This cabinet card portrait features an adorable and fashionable child. The child is very poised and is bright eyed and is flashing a half smile. This photograph was produced by the Hartley Studio. Edward Hartley operated his studio in Chicago, Illinois (309 Madison Street). The studio was the” largest and finest equipped photographic gallery in the world”, and was “alive with the best photographic talent possible to procure”. These accolades are attributable to Hartley. The self promoting statements were printed on the reverse of the photograph. The artwork on the reverse of the card is very well done. This cabinet card has excellent clarity and is in excellent condition (see scans). 

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Published in: on May 17, 2023 at 8:04 pm  Comments (1)  
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This cabinet card presents a pretty young woman posing for her portrait. She appears to be in her teenage years and is posed holding a bible or other religious book. She is beautifully dressed for a religious ceremony, most likely, her confirmation. Note her fingerless gloves. The photographer of this portrait is Max Schultz. He operated a studio in Chicago, Illinois between 1894 and 1900. Schultz worked from the location listed on this cabinet card (446 W. Chicago Ave) between 1897 and 1900.   SOLD

Published in: on May 16, 2023 at 6:01 pm  Leave a Comment  
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This vintage occupational real photo postcard features five construction workers (laborers) posing in their work clothing. Note that two of the men are holding tools and that all but one of the men are wearing work gloves. A couple of the men have dirty faces from their labor. The men are posed in front of, what appears to be, a large pipe. Is the pipe the focus of their work? This card was postmarked in 1911. The postcard was sent to Chicago from El Paso, Texas. The card was produced by a private studio and is nearly certain to be “one of a kind”. This antique postcard is 111 years old and in fair condition. (See Scans).


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A young woman poses wearing her bonnet at the studio of Holgenson, in Chicago, Illinois. The photograph raises the question of whether the bonnet is simply meant to be fashionable, or does the bonnet indicate that she is a member of a certain ethnic or religious groups. Please leave a comment with any hypotheses about this question.   (SOLD)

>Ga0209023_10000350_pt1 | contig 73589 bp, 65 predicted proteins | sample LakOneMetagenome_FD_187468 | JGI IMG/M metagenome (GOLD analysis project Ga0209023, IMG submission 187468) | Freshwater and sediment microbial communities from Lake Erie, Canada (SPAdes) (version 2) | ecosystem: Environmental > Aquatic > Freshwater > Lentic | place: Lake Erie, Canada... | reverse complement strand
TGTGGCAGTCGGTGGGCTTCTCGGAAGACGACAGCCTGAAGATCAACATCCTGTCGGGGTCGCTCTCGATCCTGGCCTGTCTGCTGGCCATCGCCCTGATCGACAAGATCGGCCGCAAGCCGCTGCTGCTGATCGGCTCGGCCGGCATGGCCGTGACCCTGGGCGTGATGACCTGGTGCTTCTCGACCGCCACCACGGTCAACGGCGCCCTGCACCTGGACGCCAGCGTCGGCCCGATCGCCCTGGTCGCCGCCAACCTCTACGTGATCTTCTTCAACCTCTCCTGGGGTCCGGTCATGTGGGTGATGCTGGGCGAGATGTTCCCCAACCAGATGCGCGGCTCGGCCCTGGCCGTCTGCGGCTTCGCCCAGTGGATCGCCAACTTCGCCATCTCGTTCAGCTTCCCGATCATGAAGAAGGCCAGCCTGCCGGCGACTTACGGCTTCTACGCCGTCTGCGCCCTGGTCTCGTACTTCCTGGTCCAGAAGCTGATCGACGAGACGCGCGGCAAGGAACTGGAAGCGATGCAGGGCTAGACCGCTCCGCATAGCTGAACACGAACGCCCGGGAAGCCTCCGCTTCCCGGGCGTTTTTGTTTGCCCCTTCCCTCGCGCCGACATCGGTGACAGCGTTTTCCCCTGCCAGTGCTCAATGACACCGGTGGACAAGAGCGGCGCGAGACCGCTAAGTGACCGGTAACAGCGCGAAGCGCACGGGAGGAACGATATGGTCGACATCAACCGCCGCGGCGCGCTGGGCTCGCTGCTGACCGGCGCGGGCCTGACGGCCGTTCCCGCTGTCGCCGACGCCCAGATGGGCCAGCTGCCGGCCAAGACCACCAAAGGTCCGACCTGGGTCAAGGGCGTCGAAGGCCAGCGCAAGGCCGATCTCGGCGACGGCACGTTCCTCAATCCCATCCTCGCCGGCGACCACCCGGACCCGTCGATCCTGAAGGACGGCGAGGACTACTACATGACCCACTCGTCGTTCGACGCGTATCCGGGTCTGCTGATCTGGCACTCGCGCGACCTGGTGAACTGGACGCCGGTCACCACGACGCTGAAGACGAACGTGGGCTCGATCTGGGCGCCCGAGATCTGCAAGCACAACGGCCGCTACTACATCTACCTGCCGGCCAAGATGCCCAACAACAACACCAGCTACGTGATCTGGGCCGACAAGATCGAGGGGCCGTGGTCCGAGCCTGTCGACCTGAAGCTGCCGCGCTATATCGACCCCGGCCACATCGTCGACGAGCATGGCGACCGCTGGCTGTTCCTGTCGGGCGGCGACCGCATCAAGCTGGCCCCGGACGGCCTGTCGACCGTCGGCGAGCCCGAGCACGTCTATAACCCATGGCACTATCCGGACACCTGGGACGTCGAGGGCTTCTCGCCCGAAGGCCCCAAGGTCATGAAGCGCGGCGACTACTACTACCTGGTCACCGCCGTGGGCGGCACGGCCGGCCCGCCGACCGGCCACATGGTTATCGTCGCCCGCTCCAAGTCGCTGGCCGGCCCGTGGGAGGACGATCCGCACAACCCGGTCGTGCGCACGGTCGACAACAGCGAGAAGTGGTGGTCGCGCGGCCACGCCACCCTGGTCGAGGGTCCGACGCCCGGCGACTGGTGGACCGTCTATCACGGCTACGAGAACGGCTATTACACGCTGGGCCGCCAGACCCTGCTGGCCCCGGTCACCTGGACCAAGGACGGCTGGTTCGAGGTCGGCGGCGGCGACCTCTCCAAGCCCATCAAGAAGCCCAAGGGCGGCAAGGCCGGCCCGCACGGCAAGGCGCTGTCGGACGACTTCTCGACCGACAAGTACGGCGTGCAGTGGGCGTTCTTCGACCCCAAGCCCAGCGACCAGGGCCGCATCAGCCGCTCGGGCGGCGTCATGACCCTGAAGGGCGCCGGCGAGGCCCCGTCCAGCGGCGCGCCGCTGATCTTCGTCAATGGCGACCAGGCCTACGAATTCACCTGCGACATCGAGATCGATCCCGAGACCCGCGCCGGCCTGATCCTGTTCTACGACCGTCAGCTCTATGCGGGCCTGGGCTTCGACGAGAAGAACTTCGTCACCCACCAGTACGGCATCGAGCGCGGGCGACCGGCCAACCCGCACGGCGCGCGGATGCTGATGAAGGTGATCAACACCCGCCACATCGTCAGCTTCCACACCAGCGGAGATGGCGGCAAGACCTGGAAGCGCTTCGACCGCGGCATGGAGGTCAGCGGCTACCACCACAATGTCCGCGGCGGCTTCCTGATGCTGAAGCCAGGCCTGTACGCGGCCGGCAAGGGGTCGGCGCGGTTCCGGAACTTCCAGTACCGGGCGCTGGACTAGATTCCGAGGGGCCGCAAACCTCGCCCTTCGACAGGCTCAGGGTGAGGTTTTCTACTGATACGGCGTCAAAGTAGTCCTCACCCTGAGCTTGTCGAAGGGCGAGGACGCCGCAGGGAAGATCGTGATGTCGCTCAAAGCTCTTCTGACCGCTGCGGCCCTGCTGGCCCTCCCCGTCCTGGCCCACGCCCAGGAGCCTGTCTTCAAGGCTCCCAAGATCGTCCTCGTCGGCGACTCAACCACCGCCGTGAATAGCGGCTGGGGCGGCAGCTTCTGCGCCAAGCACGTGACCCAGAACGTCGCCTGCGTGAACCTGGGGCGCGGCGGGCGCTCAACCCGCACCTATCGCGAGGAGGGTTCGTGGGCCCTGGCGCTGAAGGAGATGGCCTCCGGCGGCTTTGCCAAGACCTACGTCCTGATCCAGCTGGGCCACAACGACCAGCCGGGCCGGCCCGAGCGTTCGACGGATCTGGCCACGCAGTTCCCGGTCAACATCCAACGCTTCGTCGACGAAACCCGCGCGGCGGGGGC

Published in: on May 18, 2022 at 12:01 pm  Comments (2)  
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This cabinet card photograph features a portrait of a very pretty young nurse, or maid. She clearly is clearly is wearing a uniform. She seems very serious as she poses for her photograph at the Louis H. Rudolph studio in Chicago, Illinois. She has a wide-eyed expression and seems very attentive to the photographer. A drawing of the photographer’s studio (street view) can be seen on the reverse of the photograph. A sign in the window of the drawn building indicates that, at the time, cabinet cards sold for two dollar per dozen photographs. A listing of Chicago’s early photographers reports that Rudolph operated a studio between 1892 and 1900. He was born in 1871 and married Henrietta S. C. Ziehn in 1895.  (SOLD)

Published in: on May 14, 2022 at 12:00 pm  Leave a Comment  
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This cabinet card features a portrait of stage actress, singer, and comedienne, Bessie Wynn. She appears quite attractive despite her rather bizarre hat. Are those grapes atop her hat? Wynn was famous for her roles in the original cast of Victor Herbert’s “The Wizard of Oz” and “Babes in Toyland”. Wynn introduced the classic song, “Toyland”. She wrote the lyrics for “Toyland” as well as for other songs. She introduced several of Irving Berlin’s songs. Wynn was a showgirl in “The Little Duchess” company that featured Anna Held. Bessie Wynn played a number of “trouser roles”. These roles were defined as roles in which a female actress played a man in men’s clothing. Wynn acted in nine Broadway shows between 1900 and 1912. The photographer of this image was James Samuel Windeatt (1861-1944). The English census (1881) found Windeatt living in Callington, Cornwall and residing with his parents and older sister. His occupation at that time was working as a photographer. The next year he emigrated to the United States and worked as a photographer in Chicago, Illinois. He was a partner in the studio of Gehrig & Windeatt and later operated his own studio. He married his wife, Augusta, in 1888. Census data indicates that he had three daughters (Blanche, Charlotte, and Dorothy). SOLD